Tuesday, 13 June 2017

Compost Toilets

The last month has been dominated by compost toilet builds. Two of them I have designed and built myself using timber from our sawmill and the third was largely the creation of Jim Symon, an excellent timber framer. This latter one was build using Oak and was in the grounds of a Norman church. I currently have no pictures of this one and will endeavour to return and snap some.


This toilet is a twin vault system, so it has two wooden chambers, each with a separate lid. Only one of these gets used at a time and when the chamber is full, the lid gets screwed down and it is left to compost for two years. Meanwhile the second chamber is being used.

Urine goes straight into the chamber with the faeces where it is absorbed and composted by added plenty of dry, carbon rich matter, in this case this is coarse sawdust.

The structural timbers, cladding and steps are Larch from our sawmill. The floorboards and exterior of the door are reclaimed Larch tongue and groove. The interior of the door is our own flamed Beech, laid diagonally and the toilet seat is spalted Sycamore that I milled 3 years ago.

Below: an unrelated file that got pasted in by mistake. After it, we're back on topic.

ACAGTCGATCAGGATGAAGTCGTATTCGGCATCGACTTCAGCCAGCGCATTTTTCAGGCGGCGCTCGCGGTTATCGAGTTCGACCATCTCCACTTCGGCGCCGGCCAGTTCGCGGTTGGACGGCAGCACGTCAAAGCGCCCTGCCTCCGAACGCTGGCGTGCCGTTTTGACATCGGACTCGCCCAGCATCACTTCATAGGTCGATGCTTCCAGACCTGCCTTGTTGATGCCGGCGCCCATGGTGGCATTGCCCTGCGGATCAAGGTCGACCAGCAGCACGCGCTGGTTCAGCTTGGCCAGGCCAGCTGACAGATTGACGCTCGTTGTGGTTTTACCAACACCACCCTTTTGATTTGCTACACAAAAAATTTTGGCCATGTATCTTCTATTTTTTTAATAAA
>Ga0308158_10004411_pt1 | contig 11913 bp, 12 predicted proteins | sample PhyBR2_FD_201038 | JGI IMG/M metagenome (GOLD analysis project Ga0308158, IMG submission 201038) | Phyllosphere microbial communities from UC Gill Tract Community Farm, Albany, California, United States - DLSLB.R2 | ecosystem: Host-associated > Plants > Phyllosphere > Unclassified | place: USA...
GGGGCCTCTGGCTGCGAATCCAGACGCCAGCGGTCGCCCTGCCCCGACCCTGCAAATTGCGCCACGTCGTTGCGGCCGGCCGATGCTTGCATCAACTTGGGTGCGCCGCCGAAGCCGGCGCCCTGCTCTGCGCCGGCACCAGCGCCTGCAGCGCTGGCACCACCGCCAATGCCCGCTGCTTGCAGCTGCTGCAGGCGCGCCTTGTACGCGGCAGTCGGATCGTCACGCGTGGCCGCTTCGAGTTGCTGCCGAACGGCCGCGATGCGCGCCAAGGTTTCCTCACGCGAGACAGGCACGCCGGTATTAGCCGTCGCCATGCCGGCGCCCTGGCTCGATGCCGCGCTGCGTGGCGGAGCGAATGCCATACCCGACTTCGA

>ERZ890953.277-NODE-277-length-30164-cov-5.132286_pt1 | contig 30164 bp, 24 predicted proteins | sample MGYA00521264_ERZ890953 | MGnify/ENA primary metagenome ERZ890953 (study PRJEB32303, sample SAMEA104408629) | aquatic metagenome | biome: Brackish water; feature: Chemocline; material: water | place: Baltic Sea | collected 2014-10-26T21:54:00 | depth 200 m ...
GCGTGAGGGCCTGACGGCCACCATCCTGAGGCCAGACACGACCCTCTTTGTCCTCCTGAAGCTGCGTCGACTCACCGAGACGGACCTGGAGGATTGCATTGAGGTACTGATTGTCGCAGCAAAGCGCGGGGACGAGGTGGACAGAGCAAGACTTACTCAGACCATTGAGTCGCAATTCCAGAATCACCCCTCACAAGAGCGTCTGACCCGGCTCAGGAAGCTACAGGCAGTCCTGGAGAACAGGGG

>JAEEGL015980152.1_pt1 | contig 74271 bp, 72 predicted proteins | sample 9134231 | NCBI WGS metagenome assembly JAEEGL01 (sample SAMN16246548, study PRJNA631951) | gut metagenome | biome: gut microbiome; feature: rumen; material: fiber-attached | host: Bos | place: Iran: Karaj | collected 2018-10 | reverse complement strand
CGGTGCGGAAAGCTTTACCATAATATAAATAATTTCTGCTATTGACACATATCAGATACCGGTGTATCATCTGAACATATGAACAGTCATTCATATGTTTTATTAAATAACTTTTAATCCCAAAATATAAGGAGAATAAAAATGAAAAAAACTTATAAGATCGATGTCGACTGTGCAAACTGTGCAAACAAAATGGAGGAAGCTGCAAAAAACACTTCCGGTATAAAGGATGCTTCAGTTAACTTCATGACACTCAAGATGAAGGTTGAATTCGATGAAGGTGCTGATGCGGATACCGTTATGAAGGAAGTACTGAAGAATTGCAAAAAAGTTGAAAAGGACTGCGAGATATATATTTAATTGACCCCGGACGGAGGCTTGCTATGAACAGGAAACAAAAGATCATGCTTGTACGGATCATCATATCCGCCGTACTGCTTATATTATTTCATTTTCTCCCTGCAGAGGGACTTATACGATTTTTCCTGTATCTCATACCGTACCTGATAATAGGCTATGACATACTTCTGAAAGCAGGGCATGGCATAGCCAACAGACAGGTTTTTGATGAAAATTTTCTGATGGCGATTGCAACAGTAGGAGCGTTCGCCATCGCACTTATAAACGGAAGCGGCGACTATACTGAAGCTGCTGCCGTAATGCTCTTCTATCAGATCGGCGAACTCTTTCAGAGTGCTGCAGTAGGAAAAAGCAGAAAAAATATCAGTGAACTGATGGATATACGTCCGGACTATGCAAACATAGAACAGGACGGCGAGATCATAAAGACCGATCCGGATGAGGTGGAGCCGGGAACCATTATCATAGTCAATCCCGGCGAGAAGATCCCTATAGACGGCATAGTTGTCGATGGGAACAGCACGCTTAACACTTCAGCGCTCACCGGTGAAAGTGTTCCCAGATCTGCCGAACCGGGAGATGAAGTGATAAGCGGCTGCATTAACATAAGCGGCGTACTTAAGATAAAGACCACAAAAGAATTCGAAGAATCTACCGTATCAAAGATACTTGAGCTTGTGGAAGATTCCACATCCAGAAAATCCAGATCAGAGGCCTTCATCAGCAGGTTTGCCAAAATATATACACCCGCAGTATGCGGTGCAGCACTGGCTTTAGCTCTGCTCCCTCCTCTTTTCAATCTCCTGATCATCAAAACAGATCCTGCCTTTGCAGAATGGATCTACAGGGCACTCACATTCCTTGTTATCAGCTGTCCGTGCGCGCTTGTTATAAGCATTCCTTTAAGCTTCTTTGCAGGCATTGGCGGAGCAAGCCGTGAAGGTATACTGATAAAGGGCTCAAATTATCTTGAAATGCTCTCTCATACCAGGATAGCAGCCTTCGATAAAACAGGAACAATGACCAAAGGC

The steps were based on an Oak staircase that I saw in an old building at the Weald and Downland museum. The door handle with suffolk latch and bolt are hand carved from Elm and Ash.

The second toilet uses Larch throughout except for the seat which was from a large Ash tree that I milled after it fell during a landslide. This toilet uses wheely bins as it is for a glamping site which will produce an unknown amount of waste and therefore as many bins as necessary can be used. There is a urine separator which diverts it into a separate chamber.




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  2. best composting toilet have capacity ratings based on the number of people using the toilet per day. If you add other products to the toilet, this will throw off the capacity and can cause a problem.

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